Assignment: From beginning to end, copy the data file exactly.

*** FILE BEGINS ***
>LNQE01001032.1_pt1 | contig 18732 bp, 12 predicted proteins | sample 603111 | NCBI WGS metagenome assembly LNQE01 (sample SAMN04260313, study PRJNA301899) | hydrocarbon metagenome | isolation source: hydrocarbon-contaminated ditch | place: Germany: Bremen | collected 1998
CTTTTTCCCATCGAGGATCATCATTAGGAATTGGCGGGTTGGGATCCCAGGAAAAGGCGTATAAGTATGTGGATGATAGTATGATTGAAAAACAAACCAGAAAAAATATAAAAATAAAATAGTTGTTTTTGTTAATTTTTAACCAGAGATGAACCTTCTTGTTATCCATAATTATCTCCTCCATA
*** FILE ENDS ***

>LNQE01001032.1_pt1 | contig 18732 bp, 12 predicted proteins | sample 603111 | NCBI WGS metagenome assembly LNQE01 (sample SAMN04260313, study PRJNA301899) | hydrocarbon metagenome | isolation source: hydrocarbon-contaminated ditch | place: Germany: Bremen | collected 1998
CTTTTTCCCATCGAGGATCATCATTAGGAATTGGCGGGTTGGGATCCCAGGAAAAGGCGTATAAGTATGTGGATGATAGTATGATTGAAAAACAAACCAGAAAAAATATAAAAATAAAATAGTTGTTTTTGTTAATTTTTAACCAGAGATGAACCTTCTTGTTATCCATAATTATCTCCTCCATA